Workpackage 6. Cognitive Processes in Written Production in Romance Languages

Co-ordinator: M.Fayol & D. Alamargot

Participants : Blaise Pascal University, University of Granada

Background and Proposed Studies.

Workpackage 6 is to investigate the development of higher-level writing skills, using a new eye- and pen-tracking technology (Eye and Pen© software (1, 2.) to compare the realtime written production of words and sentences in different language systems that are characterized by varying degrees of opaqueness (French, Spanish (3,4). Eye movement recordings have been used in reading studies to track the resolution of phenomena like subject-verb agreement (5) and spelling (6).Their application in the field of writing in the 1990s was restricted to the study of professional typists in a copying task (7). The recent development and distribution of Eye and Pen© software (2) provides an opportunity to extend the scope of this research to handwriting. The conjunct analysis of eye and graphomotor movements constitutes a new spelling research paradigm, making it possible to track controlled and automatic processes without interfering in the course of these processes. When it is matched to spelling production, the conjunct analysis of writing rate (slowing down, pausing) and associated eye activity (progressives and regressive fixations) will make it possible to identify the sentences where automatic processes (characterized by a rapid rate and eye-pen synchronization) are replaced by controlled processes. Thus, when subjects are wrestling with the production of a difficult lexical or morphosyntactic unit, we would expect the increase in attentional demand to slow down the pace of graphomotor execution (8) – if not bring it to a halt (long pause).

The Eye and Pen technology will also complement the already existing paradigms for investigating the controlled and automatic processes in handwritten spelling production, such as the dual tasks (9), in which the secondary task blocks the controlled processes without interfering with the main task (e.g. at the phonological level) or prompts a trade-off between the two. However, while dual tasks are necessarily based on processing failure, the eye-and-pen paradigm focuses on strategies that lead to a successful outcome.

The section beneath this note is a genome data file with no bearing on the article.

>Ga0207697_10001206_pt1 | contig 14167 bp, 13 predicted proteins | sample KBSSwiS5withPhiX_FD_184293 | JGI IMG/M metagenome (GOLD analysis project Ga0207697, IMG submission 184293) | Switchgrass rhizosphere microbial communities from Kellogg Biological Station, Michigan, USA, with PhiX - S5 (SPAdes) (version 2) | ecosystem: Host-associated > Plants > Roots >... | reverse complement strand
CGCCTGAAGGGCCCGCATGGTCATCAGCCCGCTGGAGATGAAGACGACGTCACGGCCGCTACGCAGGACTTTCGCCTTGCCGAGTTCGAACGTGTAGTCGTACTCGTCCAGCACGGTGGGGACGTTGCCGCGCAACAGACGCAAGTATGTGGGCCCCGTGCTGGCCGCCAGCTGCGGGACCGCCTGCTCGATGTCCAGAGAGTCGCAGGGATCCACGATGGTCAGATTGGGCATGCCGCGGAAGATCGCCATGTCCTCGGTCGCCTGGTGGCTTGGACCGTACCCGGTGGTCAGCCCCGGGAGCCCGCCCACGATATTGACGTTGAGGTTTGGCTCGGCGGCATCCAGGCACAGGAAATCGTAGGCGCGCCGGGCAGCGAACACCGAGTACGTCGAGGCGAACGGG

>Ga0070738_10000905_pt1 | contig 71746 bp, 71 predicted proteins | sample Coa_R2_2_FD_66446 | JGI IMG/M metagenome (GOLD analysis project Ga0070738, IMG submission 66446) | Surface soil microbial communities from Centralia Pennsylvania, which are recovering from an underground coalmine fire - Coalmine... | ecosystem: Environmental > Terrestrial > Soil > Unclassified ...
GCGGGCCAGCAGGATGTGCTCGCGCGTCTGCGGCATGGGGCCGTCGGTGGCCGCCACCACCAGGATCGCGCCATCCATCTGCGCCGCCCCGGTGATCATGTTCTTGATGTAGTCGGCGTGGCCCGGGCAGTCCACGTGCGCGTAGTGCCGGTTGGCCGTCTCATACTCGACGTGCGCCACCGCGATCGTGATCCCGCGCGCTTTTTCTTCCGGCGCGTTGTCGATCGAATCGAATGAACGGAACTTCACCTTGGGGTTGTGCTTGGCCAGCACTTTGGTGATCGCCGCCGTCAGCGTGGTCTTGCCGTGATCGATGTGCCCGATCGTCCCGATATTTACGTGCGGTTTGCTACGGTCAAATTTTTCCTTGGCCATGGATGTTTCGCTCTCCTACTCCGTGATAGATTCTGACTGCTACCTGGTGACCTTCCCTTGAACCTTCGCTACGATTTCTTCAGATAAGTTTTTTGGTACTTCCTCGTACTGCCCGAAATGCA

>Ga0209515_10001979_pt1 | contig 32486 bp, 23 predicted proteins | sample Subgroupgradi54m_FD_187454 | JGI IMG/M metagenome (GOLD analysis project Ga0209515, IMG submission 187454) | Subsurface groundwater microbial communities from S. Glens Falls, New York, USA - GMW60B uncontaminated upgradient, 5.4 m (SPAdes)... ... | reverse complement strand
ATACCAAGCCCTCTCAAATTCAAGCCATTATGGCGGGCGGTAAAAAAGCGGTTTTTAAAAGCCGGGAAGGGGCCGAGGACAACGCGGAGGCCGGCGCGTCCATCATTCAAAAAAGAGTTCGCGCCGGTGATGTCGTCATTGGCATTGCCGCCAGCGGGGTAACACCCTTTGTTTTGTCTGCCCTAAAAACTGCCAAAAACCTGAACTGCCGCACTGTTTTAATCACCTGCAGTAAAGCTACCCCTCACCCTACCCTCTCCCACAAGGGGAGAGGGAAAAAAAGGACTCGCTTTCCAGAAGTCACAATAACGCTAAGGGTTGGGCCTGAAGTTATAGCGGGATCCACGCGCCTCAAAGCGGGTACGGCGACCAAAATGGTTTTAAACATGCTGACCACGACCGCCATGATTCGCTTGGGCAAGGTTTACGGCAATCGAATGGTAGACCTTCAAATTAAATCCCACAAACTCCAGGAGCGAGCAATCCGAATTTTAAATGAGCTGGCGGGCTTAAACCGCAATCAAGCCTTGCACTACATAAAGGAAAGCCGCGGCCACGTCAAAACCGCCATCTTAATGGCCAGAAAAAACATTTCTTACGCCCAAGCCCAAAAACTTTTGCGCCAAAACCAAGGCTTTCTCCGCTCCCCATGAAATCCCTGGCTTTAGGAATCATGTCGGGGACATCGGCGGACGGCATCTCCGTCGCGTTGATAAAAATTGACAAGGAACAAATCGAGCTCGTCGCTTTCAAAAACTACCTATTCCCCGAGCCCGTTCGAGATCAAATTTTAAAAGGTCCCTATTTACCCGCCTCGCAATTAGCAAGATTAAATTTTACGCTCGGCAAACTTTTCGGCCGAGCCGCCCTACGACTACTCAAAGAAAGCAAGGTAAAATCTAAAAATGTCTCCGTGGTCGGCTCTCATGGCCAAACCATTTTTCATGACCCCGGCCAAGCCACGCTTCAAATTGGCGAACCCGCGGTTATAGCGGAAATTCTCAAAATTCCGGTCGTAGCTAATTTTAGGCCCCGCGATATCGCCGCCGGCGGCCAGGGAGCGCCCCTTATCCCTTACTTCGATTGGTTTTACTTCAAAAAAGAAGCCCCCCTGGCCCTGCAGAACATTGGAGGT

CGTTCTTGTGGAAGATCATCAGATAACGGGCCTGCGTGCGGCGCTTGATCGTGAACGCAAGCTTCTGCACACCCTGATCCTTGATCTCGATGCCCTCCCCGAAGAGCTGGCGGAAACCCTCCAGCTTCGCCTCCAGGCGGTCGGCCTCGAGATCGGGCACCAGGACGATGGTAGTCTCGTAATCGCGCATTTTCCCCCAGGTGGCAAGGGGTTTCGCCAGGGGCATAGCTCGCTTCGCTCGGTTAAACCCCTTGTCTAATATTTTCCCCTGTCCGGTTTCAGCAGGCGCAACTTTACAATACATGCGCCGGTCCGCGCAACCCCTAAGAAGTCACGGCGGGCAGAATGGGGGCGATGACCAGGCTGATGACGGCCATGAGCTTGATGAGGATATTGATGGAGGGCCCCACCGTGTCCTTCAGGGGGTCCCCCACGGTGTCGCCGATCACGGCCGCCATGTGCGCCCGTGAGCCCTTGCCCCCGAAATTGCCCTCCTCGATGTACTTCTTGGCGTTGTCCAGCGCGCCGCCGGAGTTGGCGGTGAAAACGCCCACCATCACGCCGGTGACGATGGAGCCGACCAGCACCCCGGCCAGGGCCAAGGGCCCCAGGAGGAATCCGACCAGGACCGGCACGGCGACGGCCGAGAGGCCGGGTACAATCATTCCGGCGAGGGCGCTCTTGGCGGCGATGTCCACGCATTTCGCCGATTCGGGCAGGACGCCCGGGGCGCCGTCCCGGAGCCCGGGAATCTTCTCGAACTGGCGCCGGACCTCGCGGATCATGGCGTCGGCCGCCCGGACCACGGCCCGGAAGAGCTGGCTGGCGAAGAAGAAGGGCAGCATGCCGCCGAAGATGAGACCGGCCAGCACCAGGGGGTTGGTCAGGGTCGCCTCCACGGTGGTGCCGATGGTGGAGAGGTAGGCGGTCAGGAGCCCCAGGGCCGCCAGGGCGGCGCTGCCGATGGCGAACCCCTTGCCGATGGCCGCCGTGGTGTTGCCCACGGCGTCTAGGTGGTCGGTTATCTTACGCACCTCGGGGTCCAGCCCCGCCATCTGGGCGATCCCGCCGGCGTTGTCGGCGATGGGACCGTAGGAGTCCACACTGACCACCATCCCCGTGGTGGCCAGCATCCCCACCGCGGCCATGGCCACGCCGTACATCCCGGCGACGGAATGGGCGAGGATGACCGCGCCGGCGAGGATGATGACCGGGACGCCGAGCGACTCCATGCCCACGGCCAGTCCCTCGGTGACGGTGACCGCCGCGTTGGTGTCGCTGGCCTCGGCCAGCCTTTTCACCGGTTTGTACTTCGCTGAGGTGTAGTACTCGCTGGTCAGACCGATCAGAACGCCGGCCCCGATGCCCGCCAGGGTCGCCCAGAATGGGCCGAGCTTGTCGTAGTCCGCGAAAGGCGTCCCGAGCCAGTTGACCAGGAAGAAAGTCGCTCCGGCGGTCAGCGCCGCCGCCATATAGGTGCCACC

The studies will be restricted to two phenomena:

  • The production of subject-verb agreement in a number of highly specific sentences in languages whose plural markings are audible (Spanish) vs. silent (French).
  • The production of words that are difficult to spell in both languages, due to the presence of silent letters, especially doublets. Productions will be assessed by means of a dual realtime analysis of writing rate/pauses and by eye movements revealing the writer’s search for information, either in his or her own written trace (dictation task) and/or from external information sources (copying task).

Two linguistic units will be taken into account: words (10) and sentences (11).

References

(1). Alamargot, D., Chesnet, D., Dansac, C., & Ros, C. (2006). Eye and Pen: a new device to study the reading during writing. Behavior Research Methods, Instruments and Computers, 38(2), 287-299.

(2). Chesnet, D., & Alamargot, D. (2005). Analyses en temps réel des activités oculaires et graphomotrices du scripteur: intérêt du dispositif 'Eye and Pen'. L'Année Psychologique, 105(3), 477-520

(3). Nicol, J. & Greth, D. (2003). Production of Subject–Verb Agreement in Spanish as a Second Language. Experimental Psychology, 50 (3), 196-203.

(4). Vigliocco, G., Butterworth, B., & Garrett, M.F. (1996). Subject-verb agreement in Spanish and English: Differences in the role of conceptual constraints. Cognition, 61(3), 261-298.

(5). Rayner, K., Warren, T., Juhasz, B. J., & Liversedge, S. P. (2004). The Effect of Plausibility on Eye Movements in Reading. Journal of Experimental Psychology: Learning, Memory, and Cognition, 30(6), 1290-1301

(6). Lima, S. D., & Inhoff, A. W. (1985). Lexical Access During Eye Fixations in Reading: Effects of Word-Initial Letter Sequence. Journal of Experimental Psychology: Human Perception and Performance, 11(3), 272-285

(7). Inhoff, A. W., & Gordon, A. M. (1998). Eye movements and eye-hand coordination during typing. Current Directions in Psychological Science, 6(6), 153-157.

(8). Chanquoy, L., Foulin, J.-N., & Fayol, M. (1990). Temporal management of short text writing by children and adults. Cahiers de Psychologie Cognitive, 10(5), 513-540.

(9). Fayol, M., Largy, P., & Lemaire, P. (1994). When cognitive overload enhances subject-verb agreement errors. The Quarterly Journal of Experimental Psychology, 47A, 437-464

(10). Pacton, S., Perruchet, P., Fayol, M. & Cleeremans, A. (2001). Implicit Learning Out of the Lab: The Case of Orthographic Regularities Journal of Experimental Psychology: General, 130(3), 401-426

(11). Bock, J. K., & Miller, C. A. (1991). Broken agreement. Cognitive Psychology, 23, 45-93.